Australian immunologist Professor Katie Allen found that babies who started eating eggs between four and six months of age were five times less likely to develop an egg allergy than children who avoided eggs before their first birthdays. Similarly, a King’s College London study of Jewish children in Israel and the UK found that the Israeli kids were less likely to develop peanut allergies, despite the nuts featuring more prominently in their diets. 

“There’s an understanding that there’s a very important window soon after you’re born where anything you eat is very important in tolerising, or making yourself not allergic to, those things,” says Professor Graham Le Gros. He says more research into these crucial early months is needed. “Not putting anything [but mother’s milk] in the kid’s mouth may be preventing a very important part of human immune system development.”

5. Most people who say they have food allergies or intolerances are faking it 

There’s a perception that people who say they’re food intolerant are just a bit precious – attention-seeking individuals who need to get over themselves and have normal milk in their coffee like the rest of us. Is this true? Well, yes and no.

According to a study in the Journal of the American Medical Association, nearly a third of Americans believe they have a food allergy, but less than five percent actually do. Meanwhile, an Italian study conducted by the University of Milan found that the vast majority of participants who claimed they were lactose intolerant were in fact perfectly capable of digesting it. (The study’s authors concluded their subjects were experiencing digestive discomfort due to their stressful lifestyles and high-fat diets, rather than to lactose).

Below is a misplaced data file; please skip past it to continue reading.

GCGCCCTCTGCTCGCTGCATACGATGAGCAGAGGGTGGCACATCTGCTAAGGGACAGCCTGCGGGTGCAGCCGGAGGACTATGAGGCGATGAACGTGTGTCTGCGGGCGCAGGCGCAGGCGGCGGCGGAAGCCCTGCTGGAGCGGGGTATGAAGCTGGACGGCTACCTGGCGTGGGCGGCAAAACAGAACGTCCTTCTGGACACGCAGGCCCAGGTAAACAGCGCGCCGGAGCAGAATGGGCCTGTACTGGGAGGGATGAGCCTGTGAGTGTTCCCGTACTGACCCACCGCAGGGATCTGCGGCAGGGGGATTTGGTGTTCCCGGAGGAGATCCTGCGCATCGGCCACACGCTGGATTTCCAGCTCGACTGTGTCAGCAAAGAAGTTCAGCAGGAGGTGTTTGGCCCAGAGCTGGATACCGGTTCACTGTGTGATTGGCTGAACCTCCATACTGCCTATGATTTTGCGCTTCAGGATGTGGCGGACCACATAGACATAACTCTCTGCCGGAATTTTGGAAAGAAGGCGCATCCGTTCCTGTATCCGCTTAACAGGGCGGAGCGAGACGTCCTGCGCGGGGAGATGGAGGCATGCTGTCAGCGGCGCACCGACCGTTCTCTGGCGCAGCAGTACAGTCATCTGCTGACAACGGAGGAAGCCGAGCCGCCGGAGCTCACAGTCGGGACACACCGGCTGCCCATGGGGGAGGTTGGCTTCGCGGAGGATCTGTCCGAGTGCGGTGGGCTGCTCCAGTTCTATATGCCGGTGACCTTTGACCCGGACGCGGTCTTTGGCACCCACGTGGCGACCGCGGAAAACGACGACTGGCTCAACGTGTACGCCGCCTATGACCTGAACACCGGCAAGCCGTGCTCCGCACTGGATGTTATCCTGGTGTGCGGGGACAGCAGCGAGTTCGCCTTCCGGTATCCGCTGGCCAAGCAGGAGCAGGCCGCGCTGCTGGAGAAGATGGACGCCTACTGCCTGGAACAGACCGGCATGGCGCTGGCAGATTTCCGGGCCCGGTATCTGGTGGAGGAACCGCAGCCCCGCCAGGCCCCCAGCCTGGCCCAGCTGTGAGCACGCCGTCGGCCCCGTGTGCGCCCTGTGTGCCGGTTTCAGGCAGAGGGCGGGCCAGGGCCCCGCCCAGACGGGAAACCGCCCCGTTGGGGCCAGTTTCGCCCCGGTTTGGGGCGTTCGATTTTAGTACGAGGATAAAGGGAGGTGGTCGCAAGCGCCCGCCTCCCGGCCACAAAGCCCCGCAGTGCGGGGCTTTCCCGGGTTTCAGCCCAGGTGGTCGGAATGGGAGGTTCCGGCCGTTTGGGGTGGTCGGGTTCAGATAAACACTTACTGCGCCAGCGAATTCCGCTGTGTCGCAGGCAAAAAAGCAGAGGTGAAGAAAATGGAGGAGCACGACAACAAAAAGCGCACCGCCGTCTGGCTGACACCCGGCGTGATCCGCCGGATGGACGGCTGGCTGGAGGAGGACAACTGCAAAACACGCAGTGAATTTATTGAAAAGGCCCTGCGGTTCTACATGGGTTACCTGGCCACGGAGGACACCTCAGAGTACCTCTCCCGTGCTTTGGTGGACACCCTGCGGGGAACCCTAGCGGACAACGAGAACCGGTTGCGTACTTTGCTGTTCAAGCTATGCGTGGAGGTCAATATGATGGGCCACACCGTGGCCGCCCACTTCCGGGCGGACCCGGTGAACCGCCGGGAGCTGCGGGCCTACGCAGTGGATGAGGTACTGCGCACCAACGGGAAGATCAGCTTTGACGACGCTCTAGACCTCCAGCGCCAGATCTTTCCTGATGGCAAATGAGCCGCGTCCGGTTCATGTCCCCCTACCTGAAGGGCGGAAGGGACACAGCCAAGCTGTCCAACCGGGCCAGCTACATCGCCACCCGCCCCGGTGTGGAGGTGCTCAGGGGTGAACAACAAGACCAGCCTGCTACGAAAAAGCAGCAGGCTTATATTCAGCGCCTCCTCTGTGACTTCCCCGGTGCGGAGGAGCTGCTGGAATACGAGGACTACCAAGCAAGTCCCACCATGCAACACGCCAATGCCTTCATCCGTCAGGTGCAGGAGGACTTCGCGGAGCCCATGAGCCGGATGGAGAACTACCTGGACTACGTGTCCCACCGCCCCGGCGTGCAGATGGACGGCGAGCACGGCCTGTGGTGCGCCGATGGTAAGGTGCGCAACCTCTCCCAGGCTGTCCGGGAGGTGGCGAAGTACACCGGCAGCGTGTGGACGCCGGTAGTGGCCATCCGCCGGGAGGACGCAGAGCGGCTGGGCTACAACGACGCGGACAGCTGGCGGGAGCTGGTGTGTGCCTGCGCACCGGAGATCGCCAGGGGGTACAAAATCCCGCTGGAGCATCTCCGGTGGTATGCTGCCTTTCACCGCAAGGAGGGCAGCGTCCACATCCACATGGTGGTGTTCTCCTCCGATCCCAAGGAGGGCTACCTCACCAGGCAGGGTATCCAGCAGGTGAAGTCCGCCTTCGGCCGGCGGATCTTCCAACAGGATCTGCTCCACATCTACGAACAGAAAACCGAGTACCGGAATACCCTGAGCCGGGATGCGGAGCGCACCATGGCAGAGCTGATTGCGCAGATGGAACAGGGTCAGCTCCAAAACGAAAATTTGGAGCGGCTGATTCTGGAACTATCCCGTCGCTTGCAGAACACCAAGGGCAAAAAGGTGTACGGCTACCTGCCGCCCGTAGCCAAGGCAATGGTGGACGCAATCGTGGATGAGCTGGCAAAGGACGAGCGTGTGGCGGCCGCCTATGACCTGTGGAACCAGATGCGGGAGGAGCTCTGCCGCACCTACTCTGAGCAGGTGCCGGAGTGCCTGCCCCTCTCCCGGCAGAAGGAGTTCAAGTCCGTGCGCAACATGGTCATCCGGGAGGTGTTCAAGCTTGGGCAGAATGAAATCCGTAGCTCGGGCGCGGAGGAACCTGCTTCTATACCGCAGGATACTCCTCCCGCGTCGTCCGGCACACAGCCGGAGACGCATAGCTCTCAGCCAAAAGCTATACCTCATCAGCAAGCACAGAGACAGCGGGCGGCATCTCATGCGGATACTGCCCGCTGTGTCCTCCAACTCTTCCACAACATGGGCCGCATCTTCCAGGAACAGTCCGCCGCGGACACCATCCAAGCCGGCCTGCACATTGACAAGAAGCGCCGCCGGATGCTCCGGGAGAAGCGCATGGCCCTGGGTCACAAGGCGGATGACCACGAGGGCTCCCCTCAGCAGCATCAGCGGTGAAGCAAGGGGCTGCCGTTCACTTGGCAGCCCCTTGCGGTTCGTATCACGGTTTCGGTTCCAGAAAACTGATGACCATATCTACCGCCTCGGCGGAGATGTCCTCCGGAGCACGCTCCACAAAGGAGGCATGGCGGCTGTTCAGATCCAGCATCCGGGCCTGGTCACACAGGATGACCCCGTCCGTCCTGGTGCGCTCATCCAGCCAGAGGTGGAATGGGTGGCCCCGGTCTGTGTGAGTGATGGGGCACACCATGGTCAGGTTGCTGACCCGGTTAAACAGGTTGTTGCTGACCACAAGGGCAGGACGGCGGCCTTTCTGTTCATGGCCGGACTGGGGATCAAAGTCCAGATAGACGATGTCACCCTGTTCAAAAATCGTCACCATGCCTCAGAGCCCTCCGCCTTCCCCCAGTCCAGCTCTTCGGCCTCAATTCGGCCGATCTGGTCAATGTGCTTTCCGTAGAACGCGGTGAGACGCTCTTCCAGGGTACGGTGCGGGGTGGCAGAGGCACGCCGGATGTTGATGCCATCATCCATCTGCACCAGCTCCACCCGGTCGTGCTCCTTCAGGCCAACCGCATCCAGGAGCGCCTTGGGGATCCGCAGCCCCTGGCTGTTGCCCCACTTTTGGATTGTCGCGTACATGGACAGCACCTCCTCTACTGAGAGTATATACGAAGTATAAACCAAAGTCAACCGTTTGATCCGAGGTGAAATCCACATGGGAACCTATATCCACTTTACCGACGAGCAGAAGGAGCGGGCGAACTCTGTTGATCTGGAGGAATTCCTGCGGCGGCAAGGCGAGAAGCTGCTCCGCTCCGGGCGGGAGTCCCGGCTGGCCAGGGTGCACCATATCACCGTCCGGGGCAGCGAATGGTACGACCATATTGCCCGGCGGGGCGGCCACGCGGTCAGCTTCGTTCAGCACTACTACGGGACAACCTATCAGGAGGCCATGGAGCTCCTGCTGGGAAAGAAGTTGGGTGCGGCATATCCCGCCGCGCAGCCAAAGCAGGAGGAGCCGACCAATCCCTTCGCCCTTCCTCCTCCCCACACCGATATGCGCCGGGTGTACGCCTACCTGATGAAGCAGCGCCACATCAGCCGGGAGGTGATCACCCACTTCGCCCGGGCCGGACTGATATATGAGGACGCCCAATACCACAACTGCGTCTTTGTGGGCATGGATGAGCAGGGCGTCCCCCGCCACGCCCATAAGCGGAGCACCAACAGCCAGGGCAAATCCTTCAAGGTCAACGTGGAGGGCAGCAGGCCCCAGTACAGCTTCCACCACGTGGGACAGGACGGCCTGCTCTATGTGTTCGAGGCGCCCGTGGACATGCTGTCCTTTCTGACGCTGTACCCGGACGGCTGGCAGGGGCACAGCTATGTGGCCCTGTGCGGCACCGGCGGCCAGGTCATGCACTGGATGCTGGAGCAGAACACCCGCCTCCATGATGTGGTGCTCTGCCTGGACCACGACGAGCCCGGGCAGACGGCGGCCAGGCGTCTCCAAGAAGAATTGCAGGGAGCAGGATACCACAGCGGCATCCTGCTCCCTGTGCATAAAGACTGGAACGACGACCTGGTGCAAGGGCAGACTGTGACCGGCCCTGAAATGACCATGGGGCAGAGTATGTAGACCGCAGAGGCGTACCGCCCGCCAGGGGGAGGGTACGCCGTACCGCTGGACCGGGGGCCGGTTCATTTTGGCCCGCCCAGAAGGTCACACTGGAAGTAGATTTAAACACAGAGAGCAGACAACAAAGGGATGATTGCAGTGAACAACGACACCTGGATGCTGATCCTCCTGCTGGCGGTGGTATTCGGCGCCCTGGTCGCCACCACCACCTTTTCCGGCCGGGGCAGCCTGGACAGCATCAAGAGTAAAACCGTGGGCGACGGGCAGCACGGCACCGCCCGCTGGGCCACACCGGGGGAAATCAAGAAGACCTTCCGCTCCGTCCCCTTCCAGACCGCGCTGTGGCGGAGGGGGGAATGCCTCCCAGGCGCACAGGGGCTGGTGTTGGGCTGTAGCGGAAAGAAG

We’re not very good at diagnosing ourselves, it seems. While allergic symptoms can’t be ignored, food intolerances are much more difficult to pinpoint. Identifying the root cause of post-mealtime unpleasantness involves a strict diet, eliminating first one potential irritant and then another. This is easier said than done; gluten, for instance, turns up in soy sauce, ice cream and lipstick.  

University of Portsmouth allergy specialist Dr Carina Venter warns against cutting food groups out of your diet without solid evidence for doing so. “The health implications of limiting your diet can be far worse than food allergies or intolerances themselves,” she told British newspaper the Daily Mail. “It only takes a few years of cutting food groups out to have a much longer-term impact.”

If your child has a food allergy, the New Zealand Medical Journal recommends that you have him or her reviewed regularly to ensure their diet is not unnecessarily restricted. Though there’s no cure for allergies as yet, around 80 percent of children with wheat, egg and dairy sensitivities will grow out of them by their tenth birthdays.

But it’s important not to trivialise the problem, says Forbes-Blum. “People believe this epidemic is just overzealous parents or overzealous GPs diagnosing these kids with eczema and food allergies. That’s not the case.”